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Lookup NU author(s): Dr Karen Johnson
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A groundbreaking trial aerobic wetland has been built by Newcastle University at Birtley, Gateshead, Tyne and Wear. The wetland is the first of its kind to treat both a mine water and a secondary sewage effluent together. Both of these discharges currently enter the River Team, a tributary of the River Tyne, and have a significant effect on its water quality. The total mine water and sewage water discharges to the river are ∼300L/S and 100L/s respectively and therefore the waters are being treated in this ratio at pilot-scale (25m × 25m). The main drivers for remediation are Fe (∼3mg/L in the mine water), BOD (∼14mg/L in the sewage water), N-NH3 (∼2mg/L in the sewage water), suspended solids (∼23mg/L in the sewage water) and PO4 (∼7mg/L in the sewage water). The combined treatment has many advantages over separate treatment of the discharges. The synergistic relationship between the two waters results in greater removal rates for all the main contaminants. Suspended solids in the sewage water encourage iron floccs to form and precipitate and may also enhance manganese removal. Phosphate, which is generally difficult to remove using either active or passive treatment is removed via sorption onto iron oxyhydroxide precipitates. In addition, the ochreous deposits provide numerous ideal sites for the attachment of nitrifying and denitrifying bacteria. Although the wetland is still immature, initial results suggest that co-treatment is highly successful. Effluent concentrations have consistently been lower than Environment Agency effluent design standards and removal rates for all parameters are likely to improve with time as both biological and microbiological communities become established.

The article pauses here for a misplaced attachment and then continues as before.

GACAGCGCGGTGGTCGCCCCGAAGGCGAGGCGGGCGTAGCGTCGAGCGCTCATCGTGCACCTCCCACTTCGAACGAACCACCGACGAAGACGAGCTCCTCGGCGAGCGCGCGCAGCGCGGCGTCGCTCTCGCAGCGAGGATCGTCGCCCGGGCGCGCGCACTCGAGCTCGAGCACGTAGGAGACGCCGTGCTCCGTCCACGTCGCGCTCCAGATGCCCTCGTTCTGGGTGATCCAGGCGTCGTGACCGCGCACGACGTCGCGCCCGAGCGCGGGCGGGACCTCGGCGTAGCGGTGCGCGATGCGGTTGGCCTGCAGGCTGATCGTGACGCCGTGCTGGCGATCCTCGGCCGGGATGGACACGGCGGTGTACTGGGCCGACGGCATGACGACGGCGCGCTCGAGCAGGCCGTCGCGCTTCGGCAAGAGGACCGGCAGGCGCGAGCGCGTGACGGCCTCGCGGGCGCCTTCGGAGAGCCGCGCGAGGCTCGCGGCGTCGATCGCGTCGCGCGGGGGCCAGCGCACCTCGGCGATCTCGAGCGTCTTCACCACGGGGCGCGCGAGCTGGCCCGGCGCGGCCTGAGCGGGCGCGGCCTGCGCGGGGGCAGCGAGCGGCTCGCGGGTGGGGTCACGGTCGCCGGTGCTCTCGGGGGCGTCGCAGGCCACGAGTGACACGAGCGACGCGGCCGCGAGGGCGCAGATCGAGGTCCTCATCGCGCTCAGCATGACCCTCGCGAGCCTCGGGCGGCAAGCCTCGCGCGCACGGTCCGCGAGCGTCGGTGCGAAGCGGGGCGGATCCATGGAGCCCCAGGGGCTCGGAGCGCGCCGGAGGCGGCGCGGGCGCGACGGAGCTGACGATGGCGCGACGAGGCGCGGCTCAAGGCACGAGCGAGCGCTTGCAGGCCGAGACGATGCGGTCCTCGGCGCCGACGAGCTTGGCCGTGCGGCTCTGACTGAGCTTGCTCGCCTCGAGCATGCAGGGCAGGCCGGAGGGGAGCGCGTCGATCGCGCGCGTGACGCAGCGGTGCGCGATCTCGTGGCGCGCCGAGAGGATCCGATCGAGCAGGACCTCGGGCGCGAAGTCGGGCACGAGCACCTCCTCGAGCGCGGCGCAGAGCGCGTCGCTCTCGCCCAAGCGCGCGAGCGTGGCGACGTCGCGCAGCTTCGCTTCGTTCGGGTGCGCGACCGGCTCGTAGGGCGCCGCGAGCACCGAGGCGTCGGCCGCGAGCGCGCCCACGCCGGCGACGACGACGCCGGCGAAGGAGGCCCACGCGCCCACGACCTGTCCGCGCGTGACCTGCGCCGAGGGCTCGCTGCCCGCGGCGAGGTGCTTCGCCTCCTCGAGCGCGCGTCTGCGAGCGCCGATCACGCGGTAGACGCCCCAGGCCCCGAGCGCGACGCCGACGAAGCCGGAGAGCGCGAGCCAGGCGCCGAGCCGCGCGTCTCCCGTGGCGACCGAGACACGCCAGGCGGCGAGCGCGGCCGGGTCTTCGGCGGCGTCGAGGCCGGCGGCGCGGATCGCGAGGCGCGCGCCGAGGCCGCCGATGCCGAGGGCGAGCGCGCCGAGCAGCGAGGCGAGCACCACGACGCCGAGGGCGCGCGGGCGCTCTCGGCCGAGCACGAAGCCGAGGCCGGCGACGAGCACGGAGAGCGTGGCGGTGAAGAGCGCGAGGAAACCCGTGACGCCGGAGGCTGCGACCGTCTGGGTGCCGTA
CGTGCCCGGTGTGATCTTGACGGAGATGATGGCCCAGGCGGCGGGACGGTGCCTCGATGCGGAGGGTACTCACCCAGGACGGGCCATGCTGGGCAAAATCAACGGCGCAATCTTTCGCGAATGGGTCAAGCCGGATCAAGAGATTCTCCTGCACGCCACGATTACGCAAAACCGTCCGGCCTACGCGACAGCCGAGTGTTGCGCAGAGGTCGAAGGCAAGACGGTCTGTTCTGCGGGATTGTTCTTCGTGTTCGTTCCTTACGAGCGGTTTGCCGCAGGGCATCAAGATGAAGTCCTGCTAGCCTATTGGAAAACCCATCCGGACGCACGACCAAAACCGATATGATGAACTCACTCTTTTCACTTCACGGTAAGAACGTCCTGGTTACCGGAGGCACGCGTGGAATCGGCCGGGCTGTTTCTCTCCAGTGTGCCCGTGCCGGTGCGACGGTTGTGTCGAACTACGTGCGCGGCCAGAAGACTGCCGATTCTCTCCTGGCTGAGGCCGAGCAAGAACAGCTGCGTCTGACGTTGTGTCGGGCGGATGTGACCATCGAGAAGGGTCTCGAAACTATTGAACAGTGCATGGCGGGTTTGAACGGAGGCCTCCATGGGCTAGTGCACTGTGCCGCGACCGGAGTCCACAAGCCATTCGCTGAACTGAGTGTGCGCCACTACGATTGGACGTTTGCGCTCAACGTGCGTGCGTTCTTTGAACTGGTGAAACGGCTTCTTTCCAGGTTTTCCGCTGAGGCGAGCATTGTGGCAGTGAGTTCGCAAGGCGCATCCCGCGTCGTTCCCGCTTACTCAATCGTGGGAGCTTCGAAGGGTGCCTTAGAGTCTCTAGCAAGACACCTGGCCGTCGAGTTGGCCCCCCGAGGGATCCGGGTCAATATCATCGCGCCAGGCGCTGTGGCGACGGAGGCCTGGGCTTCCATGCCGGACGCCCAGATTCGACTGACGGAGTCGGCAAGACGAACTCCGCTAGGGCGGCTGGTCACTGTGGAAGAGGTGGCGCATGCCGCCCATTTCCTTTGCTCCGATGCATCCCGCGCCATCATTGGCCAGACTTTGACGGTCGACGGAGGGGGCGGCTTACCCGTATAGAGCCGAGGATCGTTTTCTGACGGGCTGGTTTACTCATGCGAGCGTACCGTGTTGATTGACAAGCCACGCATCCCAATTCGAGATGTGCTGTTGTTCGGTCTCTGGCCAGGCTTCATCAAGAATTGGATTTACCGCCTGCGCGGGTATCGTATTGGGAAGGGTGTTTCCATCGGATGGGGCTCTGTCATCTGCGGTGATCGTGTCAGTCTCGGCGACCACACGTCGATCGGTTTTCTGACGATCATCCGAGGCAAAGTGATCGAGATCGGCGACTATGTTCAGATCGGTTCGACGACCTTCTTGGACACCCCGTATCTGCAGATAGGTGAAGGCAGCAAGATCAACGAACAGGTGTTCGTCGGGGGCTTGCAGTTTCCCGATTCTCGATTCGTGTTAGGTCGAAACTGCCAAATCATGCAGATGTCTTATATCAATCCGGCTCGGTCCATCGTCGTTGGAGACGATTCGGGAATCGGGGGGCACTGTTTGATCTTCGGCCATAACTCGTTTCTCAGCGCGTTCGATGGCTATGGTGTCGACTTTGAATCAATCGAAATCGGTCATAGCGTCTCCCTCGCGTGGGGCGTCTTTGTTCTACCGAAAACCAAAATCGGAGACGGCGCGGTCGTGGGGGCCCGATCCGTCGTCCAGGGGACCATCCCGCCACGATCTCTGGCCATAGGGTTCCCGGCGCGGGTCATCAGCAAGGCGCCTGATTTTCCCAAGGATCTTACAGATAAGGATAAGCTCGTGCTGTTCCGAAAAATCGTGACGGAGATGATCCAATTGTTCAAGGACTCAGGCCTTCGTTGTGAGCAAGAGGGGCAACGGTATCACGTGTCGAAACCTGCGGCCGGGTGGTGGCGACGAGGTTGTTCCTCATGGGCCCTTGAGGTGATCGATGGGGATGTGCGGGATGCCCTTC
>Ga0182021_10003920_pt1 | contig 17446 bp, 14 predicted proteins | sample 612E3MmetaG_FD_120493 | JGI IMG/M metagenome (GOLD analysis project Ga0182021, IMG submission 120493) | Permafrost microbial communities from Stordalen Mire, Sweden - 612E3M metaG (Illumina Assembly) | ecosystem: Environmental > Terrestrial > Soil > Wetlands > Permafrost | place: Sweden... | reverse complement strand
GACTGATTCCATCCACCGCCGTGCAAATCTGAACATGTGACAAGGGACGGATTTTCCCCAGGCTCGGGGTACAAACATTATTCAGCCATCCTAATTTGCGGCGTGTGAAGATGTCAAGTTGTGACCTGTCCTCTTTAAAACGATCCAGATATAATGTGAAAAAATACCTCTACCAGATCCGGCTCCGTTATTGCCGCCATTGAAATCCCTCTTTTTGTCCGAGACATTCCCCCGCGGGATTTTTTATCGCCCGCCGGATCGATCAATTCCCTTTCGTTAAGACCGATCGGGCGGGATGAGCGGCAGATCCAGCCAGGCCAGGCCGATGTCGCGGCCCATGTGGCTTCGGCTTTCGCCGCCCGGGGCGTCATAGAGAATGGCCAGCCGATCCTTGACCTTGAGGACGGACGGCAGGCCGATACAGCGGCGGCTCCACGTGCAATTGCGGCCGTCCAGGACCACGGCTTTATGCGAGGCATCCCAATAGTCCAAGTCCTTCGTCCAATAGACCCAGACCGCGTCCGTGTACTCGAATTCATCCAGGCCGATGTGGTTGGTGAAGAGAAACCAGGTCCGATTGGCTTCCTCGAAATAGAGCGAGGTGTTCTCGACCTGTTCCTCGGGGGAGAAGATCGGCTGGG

Author(s): Johnson K
Editor(s): Yong, R.N., Randolph Thomas, H.
Publication type: Conference Proceedings (inc. Abstract)
Publication status: Published
Conference Name: Geoenvironmental Engineering: Integrated Management of Groundwater and Contaminated Land: Fourth British Geotechnical Association Conference
Year of Conference: 2005
Publisher: London: Thomas Telford Ltd.
Library holdings: Search Newcastle University Library for this item